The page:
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Kfc Chicken Shortage Case Analysis

Essay by   •  March 9, 2019  •  Case Study  •  761 Words (4 Pages)  •  16 Views

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 KFC Strip DHL of Some Chicken Deliveries after UK Disruption

KFC has stripped parcel service DHL of some U.K. food deliveries, reverting to its former partner after a supply-chain breakdown shut hundreds of restaurants that ran out of chicken.

The fast-food chain, owned by Louisville, Kentucky-based Yum! Brands Inc., handed some of the work back to former supplier Bidvest Logistics, part of South Africa’s Bid Corp., according to a statement Thursday.

KFC overhauled its U.K. chicken distribution chain in November by replacing Bidvest with DHL, a unit of Germany’s Deutsche Post AG that’s better known for deliveries to offices and homes. At the time, the new supplier said it was committed to setting an “industry benchmark” in service.

The new arrangements hit a snag in February when DHL took over the work in partnership with another supply firm, QSL. The switch resulted in hundreds of KFC’s 900-plus U.K. restaurants being shut for several days.

“Our focus remains on ensuring our customers can enjoy our chicken without further disruption,” KFC said in a statement. “The decision has been taken in conjunction with QSL and DHL to revert the distribution contract for up to 350 of our restaurants in the north of the U.K. back to Bidvest Logistics.”

KFC’s supply chain snapped after the German delivery partners shifted from five regional distribution sites run by Bidvest to just one in Rugby, England. At the height of the crisis, analysts at Stifel estimated that the restaurant shutdowns were costing KFC more than $2 million a day in lost sales.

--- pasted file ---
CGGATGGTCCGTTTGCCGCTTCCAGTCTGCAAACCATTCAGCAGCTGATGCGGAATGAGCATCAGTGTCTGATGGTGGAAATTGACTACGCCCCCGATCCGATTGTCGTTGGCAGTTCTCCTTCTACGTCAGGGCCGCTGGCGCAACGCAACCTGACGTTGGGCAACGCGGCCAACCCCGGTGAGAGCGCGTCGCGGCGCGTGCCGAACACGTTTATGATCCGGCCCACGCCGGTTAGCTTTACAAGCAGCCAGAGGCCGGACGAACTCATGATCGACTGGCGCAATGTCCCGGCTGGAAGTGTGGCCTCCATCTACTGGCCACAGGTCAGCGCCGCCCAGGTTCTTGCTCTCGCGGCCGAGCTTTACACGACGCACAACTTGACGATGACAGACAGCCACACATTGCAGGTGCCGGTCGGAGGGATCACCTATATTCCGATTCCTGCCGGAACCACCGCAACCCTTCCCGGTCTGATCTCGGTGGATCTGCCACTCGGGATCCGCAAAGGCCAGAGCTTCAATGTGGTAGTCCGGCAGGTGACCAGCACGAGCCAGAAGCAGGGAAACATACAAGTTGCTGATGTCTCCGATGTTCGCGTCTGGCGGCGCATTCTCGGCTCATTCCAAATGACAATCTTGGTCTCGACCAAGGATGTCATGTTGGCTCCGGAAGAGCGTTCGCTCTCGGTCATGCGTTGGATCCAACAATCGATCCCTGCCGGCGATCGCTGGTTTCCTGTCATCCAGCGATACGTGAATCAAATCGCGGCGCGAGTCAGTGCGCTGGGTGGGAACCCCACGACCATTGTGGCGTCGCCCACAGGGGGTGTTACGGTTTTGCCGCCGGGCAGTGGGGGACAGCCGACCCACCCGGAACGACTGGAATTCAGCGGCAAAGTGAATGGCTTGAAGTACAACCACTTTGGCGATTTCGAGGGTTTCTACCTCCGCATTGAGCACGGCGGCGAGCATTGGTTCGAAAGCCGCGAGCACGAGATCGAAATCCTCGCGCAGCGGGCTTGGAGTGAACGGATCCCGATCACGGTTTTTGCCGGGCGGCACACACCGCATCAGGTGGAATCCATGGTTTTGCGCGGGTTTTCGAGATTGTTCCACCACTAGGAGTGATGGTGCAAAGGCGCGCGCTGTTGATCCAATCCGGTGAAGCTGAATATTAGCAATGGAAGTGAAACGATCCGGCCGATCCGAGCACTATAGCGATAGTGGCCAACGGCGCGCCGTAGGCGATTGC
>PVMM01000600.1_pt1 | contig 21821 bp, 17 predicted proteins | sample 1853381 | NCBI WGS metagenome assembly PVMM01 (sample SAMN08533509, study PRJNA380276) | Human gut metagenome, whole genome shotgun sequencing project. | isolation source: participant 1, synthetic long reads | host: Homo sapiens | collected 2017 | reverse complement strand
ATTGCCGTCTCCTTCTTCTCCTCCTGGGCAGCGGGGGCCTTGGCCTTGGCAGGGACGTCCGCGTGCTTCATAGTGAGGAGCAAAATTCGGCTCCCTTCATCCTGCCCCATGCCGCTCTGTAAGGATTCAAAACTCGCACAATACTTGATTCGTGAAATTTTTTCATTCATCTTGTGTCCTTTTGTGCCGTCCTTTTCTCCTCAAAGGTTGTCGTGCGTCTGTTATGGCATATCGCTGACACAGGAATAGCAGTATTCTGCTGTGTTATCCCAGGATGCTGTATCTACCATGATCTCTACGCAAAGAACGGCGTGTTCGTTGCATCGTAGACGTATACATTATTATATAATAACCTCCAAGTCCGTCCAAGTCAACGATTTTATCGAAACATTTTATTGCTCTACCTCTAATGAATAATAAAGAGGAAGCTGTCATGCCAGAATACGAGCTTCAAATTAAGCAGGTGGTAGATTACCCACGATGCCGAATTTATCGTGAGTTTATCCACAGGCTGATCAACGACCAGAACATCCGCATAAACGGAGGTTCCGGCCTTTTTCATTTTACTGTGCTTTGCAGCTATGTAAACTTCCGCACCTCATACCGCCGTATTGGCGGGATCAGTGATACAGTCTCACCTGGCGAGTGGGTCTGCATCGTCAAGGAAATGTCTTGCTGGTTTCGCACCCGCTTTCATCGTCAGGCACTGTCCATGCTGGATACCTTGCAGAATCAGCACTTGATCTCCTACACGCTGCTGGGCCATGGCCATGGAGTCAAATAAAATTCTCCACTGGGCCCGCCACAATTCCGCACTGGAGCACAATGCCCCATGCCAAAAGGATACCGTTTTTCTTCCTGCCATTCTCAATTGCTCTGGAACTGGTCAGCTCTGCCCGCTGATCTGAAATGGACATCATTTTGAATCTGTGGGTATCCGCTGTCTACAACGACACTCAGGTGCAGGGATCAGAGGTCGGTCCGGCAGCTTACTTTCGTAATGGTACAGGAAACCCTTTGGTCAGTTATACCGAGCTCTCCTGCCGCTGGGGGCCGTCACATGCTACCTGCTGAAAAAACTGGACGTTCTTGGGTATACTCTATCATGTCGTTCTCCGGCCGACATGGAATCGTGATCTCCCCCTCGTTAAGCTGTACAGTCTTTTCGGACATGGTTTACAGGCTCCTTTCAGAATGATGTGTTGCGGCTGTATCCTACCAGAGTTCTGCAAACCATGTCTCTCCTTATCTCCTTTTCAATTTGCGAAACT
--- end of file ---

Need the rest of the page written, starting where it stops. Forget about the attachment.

“In conjunction with our partners we remain fully committed to delivering excellent service to KFC‘s remaining 550 restaurants across the U.K.,” DHL said in a statement.

More than 97 percent of the U.K. restaurants are open again, KFC said, though some are still operating with limited menus.

— With assistance by Leslie Patton

Case Analysis:

From the case we can know that fast-food chain KFC closed nearly 650 of its outlets in the UK after its new logistics partner failed to deliver the chicken its stores needed. At the height of the crisis, analysts at Stifel estimated that the restaurant shutdowns were costing KFC more than $2 million a day in lost sales.

KFC awarded the contract for DHL to manage the supply and distribution of its food products and packaging for its UK outlets in November 2017. This included the management of physical warehouses and distribution services. When KFC switched its delivery contract to DHL, they never foresee this supply chain disaster would happen.

Large businesses changing the logistical company that manages their deliveries definitely will face some challenges when the transition is still new.

But clearly the closure of so many stores is not a small challenge and many will be questioning whether KFC adequately prepared the ground with the new supplier to take over this business-critical service.

Businesses can mitigate risks in their supply chain selections by provided they put effective souring practices in place, such as:

1) Risk identification

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